Abstract: Dendritic cells function as the main cellular population responsible for professional antigen presentation and hence for induction of primary immune responses. Although they are present in virtually every tissue, nevertheless their number is usually so low that it makes their isolation for studies very difficult.In this study, we purified dendritic cells from mouse spleen by a three-step enrich ment method and evaluated morphological and cytochemical characteristics of isolated cells.We showed that isolated dendritic cells from mouse spleen had all lobulated nuclei with multiple cytoplasmic projections and their morphological features changed after an overnight incubation. It was also shown that typical dendritic cells lacked both Myeloperoxidase (MPO) andNon Specific Esterase (NSE) activity.In conclusion, for reaching a reasonable purity in isolation of dendritic cells from lymphoid tissues, many enrichment steps should be taken, and for determining the pu rity of isolated cells, we recommend that a combination of morphological and cytochemi cal studies be used.
Identification of proteases employed by dendritic cells in the processing of protein purified derivative (PPD)  [cached]
Mohamadzadeh Mansour,Mohamadzadeh Hamid,Brammer Melissa,Sestak Karol
Journal of Immune Based Therapies and Vaccines , 2004, DOI: 10.1186/1476-8518-2-8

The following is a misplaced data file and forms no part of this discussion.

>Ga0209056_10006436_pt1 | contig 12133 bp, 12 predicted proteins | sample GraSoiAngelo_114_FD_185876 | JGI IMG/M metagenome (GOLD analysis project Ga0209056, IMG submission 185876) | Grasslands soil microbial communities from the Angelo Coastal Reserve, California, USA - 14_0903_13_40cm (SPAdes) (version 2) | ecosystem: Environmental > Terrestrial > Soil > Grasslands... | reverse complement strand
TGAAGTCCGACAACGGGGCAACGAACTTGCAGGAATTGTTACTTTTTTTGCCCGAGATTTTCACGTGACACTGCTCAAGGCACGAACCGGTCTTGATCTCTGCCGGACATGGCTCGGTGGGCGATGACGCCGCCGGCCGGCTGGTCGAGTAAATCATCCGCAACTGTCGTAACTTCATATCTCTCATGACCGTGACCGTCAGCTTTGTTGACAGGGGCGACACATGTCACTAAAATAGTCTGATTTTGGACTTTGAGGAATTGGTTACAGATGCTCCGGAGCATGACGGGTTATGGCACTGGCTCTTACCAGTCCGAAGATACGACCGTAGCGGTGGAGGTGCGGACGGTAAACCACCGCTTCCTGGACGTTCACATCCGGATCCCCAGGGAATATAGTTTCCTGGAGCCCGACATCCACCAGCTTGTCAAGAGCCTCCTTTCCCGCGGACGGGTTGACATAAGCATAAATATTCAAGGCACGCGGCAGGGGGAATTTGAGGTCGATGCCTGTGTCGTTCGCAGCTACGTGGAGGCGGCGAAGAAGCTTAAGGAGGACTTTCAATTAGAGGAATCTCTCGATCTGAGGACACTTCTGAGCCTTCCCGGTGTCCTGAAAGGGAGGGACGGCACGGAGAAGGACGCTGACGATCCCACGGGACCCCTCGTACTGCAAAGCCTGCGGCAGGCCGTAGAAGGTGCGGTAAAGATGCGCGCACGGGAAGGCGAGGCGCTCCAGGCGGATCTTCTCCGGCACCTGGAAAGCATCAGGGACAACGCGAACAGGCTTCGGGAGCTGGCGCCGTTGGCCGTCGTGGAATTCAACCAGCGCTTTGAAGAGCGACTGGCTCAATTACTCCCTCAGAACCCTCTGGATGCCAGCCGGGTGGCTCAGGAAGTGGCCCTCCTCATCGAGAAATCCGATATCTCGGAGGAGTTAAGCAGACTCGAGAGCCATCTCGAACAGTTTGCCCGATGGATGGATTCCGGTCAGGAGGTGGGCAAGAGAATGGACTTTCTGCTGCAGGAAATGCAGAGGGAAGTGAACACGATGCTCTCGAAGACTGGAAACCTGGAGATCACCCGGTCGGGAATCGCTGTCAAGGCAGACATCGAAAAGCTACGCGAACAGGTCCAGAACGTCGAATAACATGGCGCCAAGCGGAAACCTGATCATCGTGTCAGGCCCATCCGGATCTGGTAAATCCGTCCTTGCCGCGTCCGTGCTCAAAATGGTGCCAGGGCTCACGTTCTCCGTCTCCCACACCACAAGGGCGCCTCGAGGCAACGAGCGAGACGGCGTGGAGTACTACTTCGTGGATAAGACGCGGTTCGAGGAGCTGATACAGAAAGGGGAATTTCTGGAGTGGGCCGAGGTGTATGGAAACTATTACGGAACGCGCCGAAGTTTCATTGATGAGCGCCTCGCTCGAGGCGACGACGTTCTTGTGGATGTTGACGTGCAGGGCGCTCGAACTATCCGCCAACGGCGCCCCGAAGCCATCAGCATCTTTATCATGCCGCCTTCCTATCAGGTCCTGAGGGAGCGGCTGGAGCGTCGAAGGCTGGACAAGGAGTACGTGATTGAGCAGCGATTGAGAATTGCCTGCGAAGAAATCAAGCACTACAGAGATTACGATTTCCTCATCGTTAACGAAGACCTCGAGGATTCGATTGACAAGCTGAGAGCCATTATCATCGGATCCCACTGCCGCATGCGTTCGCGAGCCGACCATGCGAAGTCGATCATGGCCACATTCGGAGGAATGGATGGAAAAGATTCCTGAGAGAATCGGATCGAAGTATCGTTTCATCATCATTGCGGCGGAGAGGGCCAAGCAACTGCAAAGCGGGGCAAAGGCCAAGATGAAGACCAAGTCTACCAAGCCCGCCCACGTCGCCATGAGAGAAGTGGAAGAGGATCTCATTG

Abstract: Dendritic cells (DC) are known to present exogenous protein Ag effectively to T cells. In this study we sought to identify the proteases that DC employ during antigen processing. The murine epidermal-derived DC line Xs52, when pulsed with PPD, optimally activated the PPD-reactive Th1 clone LNC.2F1 as well as the Th2 clone LNC.4k1, and this activation was completely blocked by chloroquine pretreatment. These results validate the capacity of XS52 DC to digest PPD into immunogenic peptides inducing antigen specific T cell immune responses. XS52 DC, as well as splenic DC and DCs derived from bone marrow degraded standard substrates for cathepsins B, C, D/E, H, J, and L, tryptase, and chymases, indicating that DC express a variety of protease activities. Treatment of XS52 DC with pepstatin A, an inhibitor of aspartic acid proteases, completely abrogated their capacity to present native PPD, but not trypsin-digested PPD fragments to Th1 and Th2 cell clones. Pepstatin A also inhibited cathepsin D/E activity selectively among the XS52 DC-associated protease activities. On the other hand, inhibitors of serine proteases (dichloroisocoumarin, DCI) or of cystein proteases (E-64) did not impair XS52 DC presentation of PPD, nor did they inhibit cathepsin D/E activity. Finally, all tested DC populations (XS52 DC, splenic DC, and bone marrow-derived DC) constitutively expressed cathepsin D mRNA. These results suggest that DC primarily employ cathepsin D (and perhaps E) to digest PPD into antigenic peptides.